David Beckham's injury was bound to grab all the headlines, but to be perfectly honest I don't think England will miss him at the World Cup.
There was always a doubt over how much of a part he was going to play, and I'm sure he would not have started in South Africa.
His ability to slow the game and deliver accurate set pieces has its uses, but it is good that England are no longer reliant on dead balls.
England play best at a high tempo, and I think if anything Beckham's injury helps Fabio Capello, who can now look past him to the pace of Aaron Lennon, Shaun Wright-Phillips and Theo Walcott.
Don't get me wrong, I feel for David. I suffered with injuries in my career and I know there is nothing more demoralising than this kind of setback.
He has overcome a lot of challenges in his career, but his days at the top level are surely over.
My former team-mate Neil Webb snapped his Achilles in 1989, and he was never the same player again.
That was when he was in his prime, so it is hard to see how Beckham can come back when he is at the tail end of his playing days - whatever the medical advancements in recent years.
I'm sure he will try to revive his international career, however. He is a fighter and will not want to go out like this. I just wonder whether any top European club will go near a 35-year-old coming back from a serious injury.
Does Beckham deserve to go down as one of England's all-time greats? Honestly, I don't think so.
He has collected 115 caps, but there is more to being a great player than playing a lot of games - particularly in these days of meaningless friendlies and 20-minute cameos.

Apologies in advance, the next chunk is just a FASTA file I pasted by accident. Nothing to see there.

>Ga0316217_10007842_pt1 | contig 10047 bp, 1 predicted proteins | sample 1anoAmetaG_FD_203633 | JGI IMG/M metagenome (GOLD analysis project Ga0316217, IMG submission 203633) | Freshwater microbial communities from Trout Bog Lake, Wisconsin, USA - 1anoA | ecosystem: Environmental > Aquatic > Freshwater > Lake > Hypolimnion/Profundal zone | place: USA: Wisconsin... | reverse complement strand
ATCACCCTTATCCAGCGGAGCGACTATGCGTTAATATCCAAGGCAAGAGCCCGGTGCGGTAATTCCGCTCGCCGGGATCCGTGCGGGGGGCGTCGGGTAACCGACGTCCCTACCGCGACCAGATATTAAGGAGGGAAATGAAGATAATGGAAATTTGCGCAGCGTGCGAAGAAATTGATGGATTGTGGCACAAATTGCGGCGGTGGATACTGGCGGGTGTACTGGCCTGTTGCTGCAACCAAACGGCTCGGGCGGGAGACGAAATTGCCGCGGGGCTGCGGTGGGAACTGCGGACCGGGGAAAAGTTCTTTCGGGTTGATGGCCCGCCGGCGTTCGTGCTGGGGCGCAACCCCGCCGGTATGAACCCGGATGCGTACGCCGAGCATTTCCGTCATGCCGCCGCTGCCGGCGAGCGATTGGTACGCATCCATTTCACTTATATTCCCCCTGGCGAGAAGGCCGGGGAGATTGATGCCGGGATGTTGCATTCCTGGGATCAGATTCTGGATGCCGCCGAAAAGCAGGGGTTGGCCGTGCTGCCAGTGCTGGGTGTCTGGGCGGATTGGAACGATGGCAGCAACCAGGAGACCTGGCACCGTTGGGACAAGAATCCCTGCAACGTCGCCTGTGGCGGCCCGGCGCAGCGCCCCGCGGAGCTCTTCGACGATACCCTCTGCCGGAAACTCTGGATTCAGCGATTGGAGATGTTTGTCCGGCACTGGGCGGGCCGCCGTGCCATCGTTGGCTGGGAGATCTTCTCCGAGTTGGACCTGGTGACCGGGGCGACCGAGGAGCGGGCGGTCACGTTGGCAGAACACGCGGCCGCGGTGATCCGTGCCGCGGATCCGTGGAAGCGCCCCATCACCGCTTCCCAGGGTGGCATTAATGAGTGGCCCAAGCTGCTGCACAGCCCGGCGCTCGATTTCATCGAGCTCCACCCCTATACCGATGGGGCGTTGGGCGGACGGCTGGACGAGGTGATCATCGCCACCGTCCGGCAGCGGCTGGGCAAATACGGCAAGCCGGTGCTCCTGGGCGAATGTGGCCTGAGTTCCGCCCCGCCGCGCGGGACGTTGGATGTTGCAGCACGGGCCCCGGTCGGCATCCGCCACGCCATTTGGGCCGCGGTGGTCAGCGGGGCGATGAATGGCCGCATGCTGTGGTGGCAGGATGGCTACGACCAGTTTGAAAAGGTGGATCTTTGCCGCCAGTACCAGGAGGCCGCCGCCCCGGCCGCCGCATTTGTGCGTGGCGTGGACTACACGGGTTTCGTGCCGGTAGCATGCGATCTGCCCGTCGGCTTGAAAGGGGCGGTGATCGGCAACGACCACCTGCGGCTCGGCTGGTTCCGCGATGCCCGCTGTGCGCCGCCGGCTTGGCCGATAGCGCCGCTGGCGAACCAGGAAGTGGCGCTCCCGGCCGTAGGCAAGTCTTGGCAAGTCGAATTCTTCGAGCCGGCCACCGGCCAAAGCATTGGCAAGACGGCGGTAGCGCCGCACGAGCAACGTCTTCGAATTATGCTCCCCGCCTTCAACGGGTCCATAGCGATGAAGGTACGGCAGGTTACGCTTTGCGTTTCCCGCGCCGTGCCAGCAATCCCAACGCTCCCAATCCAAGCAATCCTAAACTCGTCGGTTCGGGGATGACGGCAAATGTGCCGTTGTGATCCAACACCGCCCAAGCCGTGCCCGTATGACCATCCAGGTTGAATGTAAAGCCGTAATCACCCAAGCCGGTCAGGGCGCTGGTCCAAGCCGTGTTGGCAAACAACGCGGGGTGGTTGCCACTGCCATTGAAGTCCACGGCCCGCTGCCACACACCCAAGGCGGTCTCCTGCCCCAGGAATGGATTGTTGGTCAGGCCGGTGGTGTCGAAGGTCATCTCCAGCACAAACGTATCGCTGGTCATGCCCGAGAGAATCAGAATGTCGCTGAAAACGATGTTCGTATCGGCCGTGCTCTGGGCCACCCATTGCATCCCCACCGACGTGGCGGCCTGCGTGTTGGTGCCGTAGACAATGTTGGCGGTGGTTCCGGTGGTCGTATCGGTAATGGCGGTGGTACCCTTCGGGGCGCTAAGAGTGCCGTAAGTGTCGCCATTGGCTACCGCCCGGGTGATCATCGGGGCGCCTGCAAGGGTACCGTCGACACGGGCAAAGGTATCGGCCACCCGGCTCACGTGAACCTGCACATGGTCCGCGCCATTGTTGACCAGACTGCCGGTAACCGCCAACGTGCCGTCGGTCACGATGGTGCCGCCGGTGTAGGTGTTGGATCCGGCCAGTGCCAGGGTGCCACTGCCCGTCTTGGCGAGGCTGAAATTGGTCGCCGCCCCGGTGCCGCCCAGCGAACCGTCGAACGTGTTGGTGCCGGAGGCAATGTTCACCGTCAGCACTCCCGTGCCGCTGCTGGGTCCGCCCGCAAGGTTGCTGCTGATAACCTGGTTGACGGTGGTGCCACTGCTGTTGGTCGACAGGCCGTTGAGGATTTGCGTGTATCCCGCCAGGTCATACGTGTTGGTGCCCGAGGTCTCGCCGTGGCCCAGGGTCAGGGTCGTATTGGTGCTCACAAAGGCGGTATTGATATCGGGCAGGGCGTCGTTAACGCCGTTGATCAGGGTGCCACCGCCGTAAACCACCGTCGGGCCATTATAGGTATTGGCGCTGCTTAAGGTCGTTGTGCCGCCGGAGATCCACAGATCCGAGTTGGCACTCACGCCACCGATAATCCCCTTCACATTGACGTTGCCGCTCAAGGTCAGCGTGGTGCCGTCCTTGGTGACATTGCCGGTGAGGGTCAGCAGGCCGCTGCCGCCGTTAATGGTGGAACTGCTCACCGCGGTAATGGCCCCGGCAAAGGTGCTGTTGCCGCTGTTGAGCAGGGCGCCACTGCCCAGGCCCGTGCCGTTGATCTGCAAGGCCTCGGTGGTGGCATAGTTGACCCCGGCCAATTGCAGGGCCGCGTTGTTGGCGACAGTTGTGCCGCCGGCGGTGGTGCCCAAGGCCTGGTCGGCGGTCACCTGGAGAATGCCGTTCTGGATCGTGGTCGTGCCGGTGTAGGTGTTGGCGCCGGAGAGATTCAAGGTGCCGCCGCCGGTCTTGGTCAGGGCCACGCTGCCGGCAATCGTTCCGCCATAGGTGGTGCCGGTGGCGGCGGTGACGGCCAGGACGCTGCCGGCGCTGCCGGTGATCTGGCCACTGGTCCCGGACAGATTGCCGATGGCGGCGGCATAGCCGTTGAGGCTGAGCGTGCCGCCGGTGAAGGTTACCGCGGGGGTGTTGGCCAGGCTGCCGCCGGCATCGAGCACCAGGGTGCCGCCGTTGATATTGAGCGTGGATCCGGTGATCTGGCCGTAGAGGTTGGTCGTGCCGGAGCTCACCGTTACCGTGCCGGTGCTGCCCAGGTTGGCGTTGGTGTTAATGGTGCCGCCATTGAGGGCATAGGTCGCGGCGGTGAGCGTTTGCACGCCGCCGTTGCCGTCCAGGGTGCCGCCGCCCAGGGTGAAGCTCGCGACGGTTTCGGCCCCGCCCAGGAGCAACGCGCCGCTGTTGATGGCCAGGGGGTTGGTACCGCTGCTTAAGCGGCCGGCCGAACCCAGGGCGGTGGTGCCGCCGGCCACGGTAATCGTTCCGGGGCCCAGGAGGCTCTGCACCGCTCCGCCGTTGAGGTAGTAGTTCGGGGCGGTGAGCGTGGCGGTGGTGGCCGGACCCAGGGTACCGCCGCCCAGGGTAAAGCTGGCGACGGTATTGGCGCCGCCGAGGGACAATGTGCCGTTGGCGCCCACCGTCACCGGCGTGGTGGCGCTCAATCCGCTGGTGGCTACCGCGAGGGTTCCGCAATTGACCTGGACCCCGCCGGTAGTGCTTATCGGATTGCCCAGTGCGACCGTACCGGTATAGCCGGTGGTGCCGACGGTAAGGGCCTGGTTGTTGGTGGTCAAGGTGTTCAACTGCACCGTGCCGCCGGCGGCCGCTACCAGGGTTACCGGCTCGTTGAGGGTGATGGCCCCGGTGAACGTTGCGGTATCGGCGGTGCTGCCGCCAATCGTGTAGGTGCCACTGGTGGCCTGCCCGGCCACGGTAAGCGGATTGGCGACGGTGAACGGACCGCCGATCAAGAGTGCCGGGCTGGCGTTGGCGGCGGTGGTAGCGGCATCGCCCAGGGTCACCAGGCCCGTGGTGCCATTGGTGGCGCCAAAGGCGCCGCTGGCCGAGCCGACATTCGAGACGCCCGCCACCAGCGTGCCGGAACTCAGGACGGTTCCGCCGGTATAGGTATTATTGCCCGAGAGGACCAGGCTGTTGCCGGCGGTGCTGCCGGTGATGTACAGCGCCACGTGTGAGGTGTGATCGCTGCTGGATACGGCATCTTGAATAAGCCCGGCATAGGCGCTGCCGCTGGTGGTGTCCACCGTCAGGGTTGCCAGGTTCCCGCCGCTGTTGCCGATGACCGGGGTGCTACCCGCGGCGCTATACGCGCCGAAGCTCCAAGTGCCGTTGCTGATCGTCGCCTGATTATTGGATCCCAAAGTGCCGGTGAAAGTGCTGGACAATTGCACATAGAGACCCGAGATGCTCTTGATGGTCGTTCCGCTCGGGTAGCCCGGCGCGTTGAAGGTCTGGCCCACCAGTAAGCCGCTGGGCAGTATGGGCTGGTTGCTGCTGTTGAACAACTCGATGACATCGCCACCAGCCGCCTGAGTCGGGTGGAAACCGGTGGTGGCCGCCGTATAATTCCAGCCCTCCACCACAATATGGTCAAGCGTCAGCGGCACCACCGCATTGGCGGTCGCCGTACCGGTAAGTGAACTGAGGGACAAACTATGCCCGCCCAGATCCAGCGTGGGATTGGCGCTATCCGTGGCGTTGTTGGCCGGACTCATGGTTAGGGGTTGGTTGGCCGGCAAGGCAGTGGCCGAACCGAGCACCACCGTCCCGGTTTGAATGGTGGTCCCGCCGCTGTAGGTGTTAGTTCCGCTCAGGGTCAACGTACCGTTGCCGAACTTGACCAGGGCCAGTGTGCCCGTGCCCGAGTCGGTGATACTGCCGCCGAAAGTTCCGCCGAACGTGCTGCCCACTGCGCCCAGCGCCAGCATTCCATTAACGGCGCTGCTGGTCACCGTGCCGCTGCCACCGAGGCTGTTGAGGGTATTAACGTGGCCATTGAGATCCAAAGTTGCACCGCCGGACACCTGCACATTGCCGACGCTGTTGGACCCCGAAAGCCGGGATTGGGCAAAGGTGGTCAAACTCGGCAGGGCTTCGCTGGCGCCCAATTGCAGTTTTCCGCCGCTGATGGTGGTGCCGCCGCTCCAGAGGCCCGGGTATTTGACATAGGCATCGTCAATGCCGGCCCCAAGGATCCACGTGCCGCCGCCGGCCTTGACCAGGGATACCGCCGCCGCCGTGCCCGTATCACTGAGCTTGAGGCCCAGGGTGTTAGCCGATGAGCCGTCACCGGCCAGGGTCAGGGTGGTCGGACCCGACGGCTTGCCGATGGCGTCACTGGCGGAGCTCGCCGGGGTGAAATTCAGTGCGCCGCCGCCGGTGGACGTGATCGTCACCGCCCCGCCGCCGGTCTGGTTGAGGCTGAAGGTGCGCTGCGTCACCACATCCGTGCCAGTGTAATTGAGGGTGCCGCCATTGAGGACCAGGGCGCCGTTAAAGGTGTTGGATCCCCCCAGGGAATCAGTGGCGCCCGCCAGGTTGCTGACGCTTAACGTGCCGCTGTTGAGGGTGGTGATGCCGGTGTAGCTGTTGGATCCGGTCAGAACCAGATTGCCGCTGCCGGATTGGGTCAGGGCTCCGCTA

Wayne Rooney is over halfway to overhauling Beckham and he is still only 24 - if he has another 10 years at the top he could get 150 caps, easily.
In my era, Bryan Robson would easily have reached a century if not for his injury troubles, while the likes of Kenny Sansom and Ray Wilkins got into the 80s starting virtually every game.
Beckham has had some fantastic moments playing for his country, but I'm not sure he has been any more influential than the likes of David Platt or Gary Lineker, or shown as much quality as Paul Gascoigne at his peak.
He has been a great servant and a very good player for his country. But an England legend? I'm not so sure.
Whatever happens next, I'm sure he will not be out of the headlines for long, and he continues to be involved with English football in his role spearheading the 2018 World Cup bid.
If he succeeds in helping to bring the World Cup back to these shores after more than 50 years, it might just be his biggest service to the national game.
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